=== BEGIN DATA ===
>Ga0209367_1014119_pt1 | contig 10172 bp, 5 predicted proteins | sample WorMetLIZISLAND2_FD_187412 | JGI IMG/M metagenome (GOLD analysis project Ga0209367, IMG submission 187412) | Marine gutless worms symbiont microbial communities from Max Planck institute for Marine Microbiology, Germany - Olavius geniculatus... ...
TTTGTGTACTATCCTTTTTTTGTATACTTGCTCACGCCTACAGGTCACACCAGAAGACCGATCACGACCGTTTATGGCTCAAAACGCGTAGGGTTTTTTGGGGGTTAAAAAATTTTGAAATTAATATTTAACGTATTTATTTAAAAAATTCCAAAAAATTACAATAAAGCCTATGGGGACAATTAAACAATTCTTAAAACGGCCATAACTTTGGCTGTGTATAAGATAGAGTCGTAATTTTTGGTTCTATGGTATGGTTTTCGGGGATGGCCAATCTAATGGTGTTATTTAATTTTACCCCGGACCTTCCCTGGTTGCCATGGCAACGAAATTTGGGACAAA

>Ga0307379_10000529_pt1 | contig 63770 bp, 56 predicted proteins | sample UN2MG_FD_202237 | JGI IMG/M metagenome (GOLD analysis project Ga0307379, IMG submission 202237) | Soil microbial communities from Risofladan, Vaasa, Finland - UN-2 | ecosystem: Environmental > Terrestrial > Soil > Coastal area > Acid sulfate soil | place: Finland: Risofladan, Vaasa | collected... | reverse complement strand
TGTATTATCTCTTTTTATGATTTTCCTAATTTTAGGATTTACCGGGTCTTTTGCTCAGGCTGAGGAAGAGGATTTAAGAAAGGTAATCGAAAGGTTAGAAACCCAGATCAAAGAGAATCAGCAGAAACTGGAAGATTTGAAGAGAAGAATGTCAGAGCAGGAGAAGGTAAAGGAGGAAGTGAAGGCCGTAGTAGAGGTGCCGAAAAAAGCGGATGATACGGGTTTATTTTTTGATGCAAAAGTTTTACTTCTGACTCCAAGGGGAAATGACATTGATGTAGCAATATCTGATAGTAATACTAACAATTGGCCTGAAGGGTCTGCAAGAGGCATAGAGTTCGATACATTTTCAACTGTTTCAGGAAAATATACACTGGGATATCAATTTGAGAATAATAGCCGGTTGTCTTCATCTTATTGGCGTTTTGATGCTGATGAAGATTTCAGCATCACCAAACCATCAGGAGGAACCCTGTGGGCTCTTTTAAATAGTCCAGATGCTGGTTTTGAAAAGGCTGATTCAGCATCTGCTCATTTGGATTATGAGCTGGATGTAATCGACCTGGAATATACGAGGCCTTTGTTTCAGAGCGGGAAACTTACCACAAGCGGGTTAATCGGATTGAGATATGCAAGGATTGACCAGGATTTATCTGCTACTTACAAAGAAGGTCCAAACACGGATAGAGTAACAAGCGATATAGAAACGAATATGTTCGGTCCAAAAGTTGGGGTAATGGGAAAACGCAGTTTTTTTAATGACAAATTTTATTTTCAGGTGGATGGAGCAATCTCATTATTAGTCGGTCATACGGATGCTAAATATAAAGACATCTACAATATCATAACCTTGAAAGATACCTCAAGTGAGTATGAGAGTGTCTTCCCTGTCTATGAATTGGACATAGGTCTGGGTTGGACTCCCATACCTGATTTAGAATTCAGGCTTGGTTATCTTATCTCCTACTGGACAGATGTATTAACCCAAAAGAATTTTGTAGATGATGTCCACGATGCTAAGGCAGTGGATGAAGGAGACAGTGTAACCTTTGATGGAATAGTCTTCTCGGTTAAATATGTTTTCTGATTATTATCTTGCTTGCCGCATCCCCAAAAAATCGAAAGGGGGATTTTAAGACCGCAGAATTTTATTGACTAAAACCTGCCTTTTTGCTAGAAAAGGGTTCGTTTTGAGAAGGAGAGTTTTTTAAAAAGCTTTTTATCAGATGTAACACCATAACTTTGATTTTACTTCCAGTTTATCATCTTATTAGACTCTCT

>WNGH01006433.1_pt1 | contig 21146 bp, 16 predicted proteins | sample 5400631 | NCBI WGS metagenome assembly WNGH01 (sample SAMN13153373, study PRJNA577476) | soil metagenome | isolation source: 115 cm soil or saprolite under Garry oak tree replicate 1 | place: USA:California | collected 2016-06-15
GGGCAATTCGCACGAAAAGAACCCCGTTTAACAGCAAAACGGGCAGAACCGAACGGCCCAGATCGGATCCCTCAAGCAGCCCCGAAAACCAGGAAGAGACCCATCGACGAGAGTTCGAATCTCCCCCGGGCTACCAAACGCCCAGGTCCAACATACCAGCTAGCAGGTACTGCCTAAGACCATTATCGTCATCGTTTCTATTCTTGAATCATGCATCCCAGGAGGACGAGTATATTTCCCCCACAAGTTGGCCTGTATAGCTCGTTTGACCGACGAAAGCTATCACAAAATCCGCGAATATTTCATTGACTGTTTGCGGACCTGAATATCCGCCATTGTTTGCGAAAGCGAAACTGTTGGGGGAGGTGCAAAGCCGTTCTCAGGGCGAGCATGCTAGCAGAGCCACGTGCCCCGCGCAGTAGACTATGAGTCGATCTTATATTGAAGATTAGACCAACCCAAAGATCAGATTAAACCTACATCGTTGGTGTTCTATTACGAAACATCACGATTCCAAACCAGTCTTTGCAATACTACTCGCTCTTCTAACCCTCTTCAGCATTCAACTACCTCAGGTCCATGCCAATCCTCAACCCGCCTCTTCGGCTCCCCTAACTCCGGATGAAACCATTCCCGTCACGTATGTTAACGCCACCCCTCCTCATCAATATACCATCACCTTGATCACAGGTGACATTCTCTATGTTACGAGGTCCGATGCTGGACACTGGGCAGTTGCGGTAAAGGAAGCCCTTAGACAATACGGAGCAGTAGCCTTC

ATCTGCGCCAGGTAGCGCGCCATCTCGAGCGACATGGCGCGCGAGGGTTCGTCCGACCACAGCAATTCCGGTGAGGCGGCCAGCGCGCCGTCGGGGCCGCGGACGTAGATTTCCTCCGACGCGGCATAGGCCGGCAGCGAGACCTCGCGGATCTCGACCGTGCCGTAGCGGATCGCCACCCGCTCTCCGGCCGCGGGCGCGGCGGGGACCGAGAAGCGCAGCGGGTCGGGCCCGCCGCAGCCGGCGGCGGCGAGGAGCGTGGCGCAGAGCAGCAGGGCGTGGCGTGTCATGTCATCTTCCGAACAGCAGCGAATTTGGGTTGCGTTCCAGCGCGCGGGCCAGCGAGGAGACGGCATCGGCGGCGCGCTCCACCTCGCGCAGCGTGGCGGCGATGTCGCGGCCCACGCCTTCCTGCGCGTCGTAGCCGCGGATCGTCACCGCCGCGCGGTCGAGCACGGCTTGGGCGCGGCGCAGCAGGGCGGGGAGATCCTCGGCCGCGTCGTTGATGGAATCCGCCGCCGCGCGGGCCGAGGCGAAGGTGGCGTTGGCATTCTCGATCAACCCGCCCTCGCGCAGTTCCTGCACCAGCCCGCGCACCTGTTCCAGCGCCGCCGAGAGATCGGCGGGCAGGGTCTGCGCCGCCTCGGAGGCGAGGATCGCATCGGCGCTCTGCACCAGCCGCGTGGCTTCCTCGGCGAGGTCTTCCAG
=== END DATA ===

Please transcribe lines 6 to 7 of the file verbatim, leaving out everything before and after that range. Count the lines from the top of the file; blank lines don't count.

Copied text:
GGGCAATTCGCACGAAAAGAACCCCGTTTAACAGCAAAACGGGCAGAACCGAACGGCCCAGATCGGATCCCTCAAGCAGCCCCGAAAACCAGGAAGAGACCCATCGACGAGAGTTCGAATCTCCCCCGGGCTACCAAACGCCCAGGTCCAACATACCAGCTAGCAGGTACTGCCTAAGACCATTATCGTCATCGTTTCTATTCTTGAATCATGCATCCCAGGAGGACGAGTATATTTCCCCCACAAGTTGGCCTGTATAGCTCGTTTGACCGACGAAAGCTATCACAAAATCCGCGAATATTTCATTGACTGTTTGCGGACCTGAATATCCGCCATTGTTTGCGAAAGCGAAACTGTTGGGGGAGGTGCAAAGCCGTTCTCAGGGCGAGCATGCTAGCAGAGCCACGTGCCCCGCGCAGTAGACTATGAGTCGATCTTATATTGAAGATTAGACCAACCCAAAGATCAGATTAAACCTACATCGTTGGTGTTCTATTACGAAACATCACGATTCCAAACCAGTCTTTGCAATACTACTCGCTCTTCTAACCCTCTTCAGCATTCAACTACCTCAGGTCCATGCCAATCCTCAACCCGCCTCTTCGGCTCCCCTAACTCCGGATGAAACCATTCCCGTCACGTATGTTAACGCCACCCCTCCTCATCAATATACCATCACCTTGATCACAGGTGACATTCTCTATGTTACGAGGTCCGATGCTGGACACTGGGCAGTTGCGGTAAAGGAAGCCCTTAGACAATACGGAGCAGTAGCCTTC

ATCTGCGCCAGGTAGCGCGCCATCTCGAGCGACATGGCGCGCGAGGGTTCGTCCGACCACAGCAATTCCGGTGAGGCGGCCAGCGCGCCGTCGGGGCCGCGGACGTAGATTTCCTCCGACGCGGCATAGGCCGGCAGCGAGACCTCGCGGATCTCGACCGTGCCGTAGCGGATCGCCACCCGCTCTCCGGCCGCGGGCGCGGCGGGGACCGAGAAGCGCAGCGGGTCGGGCCCGCCGCAGCCGGCGGCGGCGAGGAGCGTGGCGCAGAGCAGCAGGGCGTGGCGTGTCATGTCATCTTCCGAACAGCAGCGAATTTGGGTTGCGTTCCAGCGCGCGGGCCAGCGAGGAGACGGCATCGGCGGCGCGCTCCACCTCGCGCAGCGTGGCGGCGATGTCGCGGCCCACGCCTTCCTGCGCGTCGTAGCCGCGGATCGTCACCGCCGCGCGGTCGAGCACGGCTTGGGCGCGGCGCAGCAGGGCGGGGAGATCCTCGGCCGCGTCGTTGATGGAATCCGCCGCCGCGCGGGCCGAGGCGAAGGTGGCGTTGGCATTCTCGATCAACCCGCCCTCGCGCAGTTCCTGCACCAGCCCGCGCACCTGTTCCAGCGCCGCCGAGAGATCGGCGGGCAGGGTCTGCGCCGCCTCGGAGGCGAGGATCGCATCGGCGCTCTGCACCAGCCGCGTGGCTTCCTCGGCGAGGTCTTCCAG